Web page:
The Benefits of Exercise for People With PTSD

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Low rates of exercise among people with post-traumatic stress disorder (PTSD) may explain why many people with PTSD have been found to be at high risk for a number of physical health problems, such as obesity, heart disease, pain, and diabetes. There may be several reasons why people with PTSD are less likely to exercise.

Why People With PTSD Exercise Less

First, exercise can increase bodily arousal. Your heart might race. You may experience shortness of breath. Although most people don't think twice about these symptoms, if you have PTSD, you may be particularly hesitant to experience this arousal.

Many people with PTSD fear bodily symptoms that are associated with anxiety, such as increased heart rate and shortness of breath.

They also may fear that bodily arousal from exercise might cause their hyperarousal symptoms to worsen.

As a result, they may try to avoid exercise or any other activity that increases bodily arousal.

In addition, PTSD is associated with a higher risk of experiencing depression. When you're depressed, you may experience low motivation, low energy, and have a tendency to isolate yourself. Given this, it's possible that if you have symptoms of depression along with your PTSD, this might prevent you from exercising.

Finally, people with PTSD engage in more unhealthy behaviors, such as smoking and alcohol use. These behaviors may make it more difficult for someone with PTSD to start an exercise program.

Exercise Benefits With PTSD

Whether or not you have PTSD, regular exercise has a number of benefits. It can contribute to many positive physical health outcomes, such as improved cardiovascular health, weight loss, and greater flexibility and mobility. In addition to these physical health outcomes, regular exercise can also have a positive impact on your mental health by reducing anxiety and depression. Given the benefits of exercise, as well as the numerous mental and physical health problems experienced by people with PTSD, a regular exercise regimen may have a number of advantages for you if you have PTSD.

The Effect of Regular Exercise on Symptoms

Several studies have looked at the effect of a regular exercise program on PTSD symptoms. In one study of adults with PTSD, a 12-week exercise program that included three 30-minute resistance training sessions a week, as well as walking, was found to lead to a significant decrease in PTSD symptoms, depression, and better sleep quality after the program ended.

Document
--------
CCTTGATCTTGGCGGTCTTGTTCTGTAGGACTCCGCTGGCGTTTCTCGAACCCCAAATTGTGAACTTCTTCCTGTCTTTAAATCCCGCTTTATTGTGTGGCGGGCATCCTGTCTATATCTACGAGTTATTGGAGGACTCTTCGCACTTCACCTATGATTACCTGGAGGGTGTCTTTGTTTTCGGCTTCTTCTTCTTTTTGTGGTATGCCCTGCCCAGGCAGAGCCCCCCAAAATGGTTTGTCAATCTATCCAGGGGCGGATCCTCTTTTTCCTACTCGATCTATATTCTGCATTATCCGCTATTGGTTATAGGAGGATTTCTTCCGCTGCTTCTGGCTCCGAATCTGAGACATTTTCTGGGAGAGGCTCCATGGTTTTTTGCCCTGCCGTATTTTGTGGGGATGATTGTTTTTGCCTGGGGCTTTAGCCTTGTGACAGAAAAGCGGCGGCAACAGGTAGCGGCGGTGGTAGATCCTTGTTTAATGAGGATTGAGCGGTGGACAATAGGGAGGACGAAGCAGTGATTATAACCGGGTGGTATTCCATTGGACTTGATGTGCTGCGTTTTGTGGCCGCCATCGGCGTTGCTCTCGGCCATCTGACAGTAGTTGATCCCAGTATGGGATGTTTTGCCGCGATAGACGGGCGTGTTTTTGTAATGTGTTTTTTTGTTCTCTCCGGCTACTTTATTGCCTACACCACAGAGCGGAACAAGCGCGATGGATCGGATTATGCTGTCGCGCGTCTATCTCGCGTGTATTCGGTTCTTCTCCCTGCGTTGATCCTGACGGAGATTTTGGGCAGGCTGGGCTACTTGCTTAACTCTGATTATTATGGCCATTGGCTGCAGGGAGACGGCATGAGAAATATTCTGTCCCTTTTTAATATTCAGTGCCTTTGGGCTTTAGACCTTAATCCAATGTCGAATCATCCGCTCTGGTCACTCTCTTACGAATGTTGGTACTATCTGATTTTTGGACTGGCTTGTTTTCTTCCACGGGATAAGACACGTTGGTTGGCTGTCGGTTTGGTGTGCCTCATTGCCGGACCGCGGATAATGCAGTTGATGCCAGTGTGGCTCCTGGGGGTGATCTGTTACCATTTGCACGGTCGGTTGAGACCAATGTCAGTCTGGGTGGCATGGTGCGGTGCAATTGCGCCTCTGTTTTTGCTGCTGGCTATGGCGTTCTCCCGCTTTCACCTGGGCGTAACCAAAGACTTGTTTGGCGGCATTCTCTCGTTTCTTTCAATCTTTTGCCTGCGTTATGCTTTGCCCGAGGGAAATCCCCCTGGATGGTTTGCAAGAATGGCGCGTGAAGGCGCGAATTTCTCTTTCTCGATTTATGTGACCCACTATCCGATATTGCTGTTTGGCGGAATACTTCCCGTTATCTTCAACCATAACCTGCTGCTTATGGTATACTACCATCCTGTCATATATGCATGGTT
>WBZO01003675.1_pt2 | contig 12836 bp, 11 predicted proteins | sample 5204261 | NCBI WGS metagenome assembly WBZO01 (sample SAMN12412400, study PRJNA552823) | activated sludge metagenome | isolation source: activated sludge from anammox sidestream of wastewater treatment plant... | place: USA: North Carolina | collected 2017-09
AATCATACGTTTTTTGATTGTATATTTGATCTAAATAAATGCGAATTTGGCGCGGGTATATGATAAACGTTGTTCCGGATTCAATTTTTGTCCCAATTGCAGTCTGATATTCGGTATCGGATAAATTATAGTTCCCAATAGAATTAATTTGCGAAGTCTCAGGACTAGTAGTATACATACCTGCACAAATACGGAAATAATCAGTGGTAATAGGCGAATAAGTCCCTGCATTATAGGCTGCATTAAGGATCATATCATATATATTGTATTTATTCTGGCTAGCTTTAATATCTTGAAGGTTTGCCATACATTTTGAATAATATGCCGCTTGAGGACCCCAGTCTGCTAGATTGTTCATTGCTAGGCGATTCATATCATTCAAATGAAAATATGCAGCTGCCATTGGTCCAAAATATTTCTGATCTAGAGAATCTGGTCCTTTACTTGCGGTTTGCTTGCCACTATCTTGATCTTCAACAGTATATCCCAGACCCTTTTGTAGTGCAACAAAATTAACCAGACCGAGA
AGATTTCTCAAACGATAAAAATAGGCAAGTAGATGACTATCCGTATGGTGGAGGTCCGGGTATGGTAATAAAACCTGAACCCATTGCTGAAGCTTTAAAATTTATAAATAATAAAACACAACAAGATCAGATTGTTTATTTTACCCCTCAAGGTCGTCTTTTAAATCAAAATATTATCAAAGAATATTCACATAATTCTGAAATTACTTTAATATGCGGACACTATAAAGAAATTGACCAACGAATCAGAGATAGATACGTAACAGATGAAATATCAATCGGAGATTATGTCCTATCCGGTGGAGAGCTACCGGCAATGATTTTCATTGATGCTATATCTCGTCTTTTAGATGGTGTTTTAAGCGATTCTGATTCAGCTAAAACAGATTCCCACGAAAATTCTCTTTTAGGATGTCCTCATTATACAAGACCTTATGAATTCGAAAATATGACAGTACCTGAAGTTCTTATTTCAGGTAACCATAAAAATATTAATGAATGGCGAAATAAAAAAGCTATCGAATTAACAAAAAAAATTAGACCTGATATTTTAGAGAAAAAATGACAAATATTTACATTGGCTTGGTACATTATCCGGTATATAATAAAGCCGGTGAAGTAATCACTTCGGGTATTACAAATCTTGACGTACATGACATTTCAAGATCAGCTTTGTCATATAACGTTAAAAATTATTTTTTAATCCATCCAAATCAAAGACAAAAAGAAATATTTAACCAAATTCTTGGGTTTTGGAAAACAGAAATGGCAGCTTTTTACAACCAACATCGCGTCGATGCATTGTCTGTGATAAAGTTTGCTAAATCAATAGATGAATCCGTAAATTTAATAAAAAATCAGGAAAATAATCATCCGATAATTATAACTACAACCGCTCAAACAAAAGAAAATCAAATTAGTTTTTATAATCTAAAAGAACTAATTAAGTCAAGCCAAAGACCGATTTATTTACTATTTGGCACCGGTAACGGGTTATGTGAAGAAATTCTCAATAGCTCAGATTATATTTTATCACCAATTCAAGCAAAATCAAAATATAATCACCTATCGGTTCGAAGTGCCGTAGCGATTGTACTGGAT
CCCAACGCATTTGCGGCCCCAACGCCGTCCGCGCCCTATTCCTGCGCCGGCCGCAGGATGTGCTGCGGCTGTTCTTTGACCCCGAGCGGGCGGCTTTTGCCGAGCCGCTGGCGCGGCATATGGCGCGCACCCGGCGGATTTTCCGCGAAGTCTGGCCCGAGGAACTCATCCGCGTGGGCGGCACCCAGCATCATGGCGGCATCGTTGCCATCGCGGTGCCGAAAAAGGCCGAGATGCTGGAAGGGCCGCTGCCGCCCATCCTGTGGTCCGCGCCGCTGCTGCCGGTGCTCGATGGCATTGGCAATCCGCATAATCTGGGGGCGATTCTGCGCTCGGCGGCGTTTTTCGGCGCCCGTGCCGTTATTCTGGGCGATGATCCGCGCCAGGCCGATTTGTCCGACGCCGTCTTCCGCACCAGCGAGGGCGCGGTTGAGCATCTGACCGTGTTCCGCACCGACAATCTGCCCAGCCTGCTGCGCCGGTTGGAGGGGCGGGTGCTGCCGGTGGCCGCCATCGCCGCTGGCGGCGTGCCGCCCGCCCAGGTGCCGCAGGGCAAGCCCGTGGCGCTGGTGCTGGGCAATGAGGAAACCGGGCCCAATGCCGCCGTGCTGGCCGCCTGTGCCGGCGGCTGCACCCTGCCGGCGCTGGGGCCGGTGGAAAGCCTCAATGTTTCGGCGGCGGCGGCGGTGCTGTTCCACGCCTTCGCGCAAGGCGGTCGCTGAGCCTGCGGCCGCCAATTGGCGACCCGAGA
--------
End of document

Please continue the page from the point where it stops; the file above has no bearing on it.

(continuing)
A review of four randomized controlled trials (RCTs) on the effect of regular exercise on PTSD also found that physical activity significantly reduced depressive and PTSD symptoms. It suggested that more studies should be done on this relationship and concluded that including physical activity in the treatment of PTSD appears to be helpful.

Starting an Exercise Program

Before embarking on any exercise program, it's important to first check with your doctor to make sure that you do it safely. Your doctor may also be able to help you identify the best exercises given your goals, age, weight, or other physical health problems that you're experiencing.

If you're currently working with a mental health provider, it may also be important to let him or her know that you're interested in starting an exercise program. Exercise can be an excellent form of behavioral activation, and your exercise goals may be able to be incorporated into the work that you're already doing with your therapist.

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  • Rosenbaum S,Sherrington C,Tiedemann A.Exercise Augmentation Compared to Usual Care for Post-Traumatic Stress Disorder: a Randomized Controlled Trial. Acta Psychiatrica Scandinavica. May2015;131(5):350-9. doi: 10.1111/acps.12371.
  • Rosenbaum S, Vancampfort D, Steel Z, Newby J, Ward PB, Stubbs BD.Physical Activity in the Treatment of Post-Traumatic Stress Disorder: a Systematic Review and Meta-Analysis.Psychiatry Research.December 15, 2015;230(2):130-136.doi:10.1016/j.psychres.2015.10.017.

By Matthew Tull, PhD
Matthew Tull, PhD is a professor of psychology at the University of Toledo, specializing in post-traumatic stress disorder.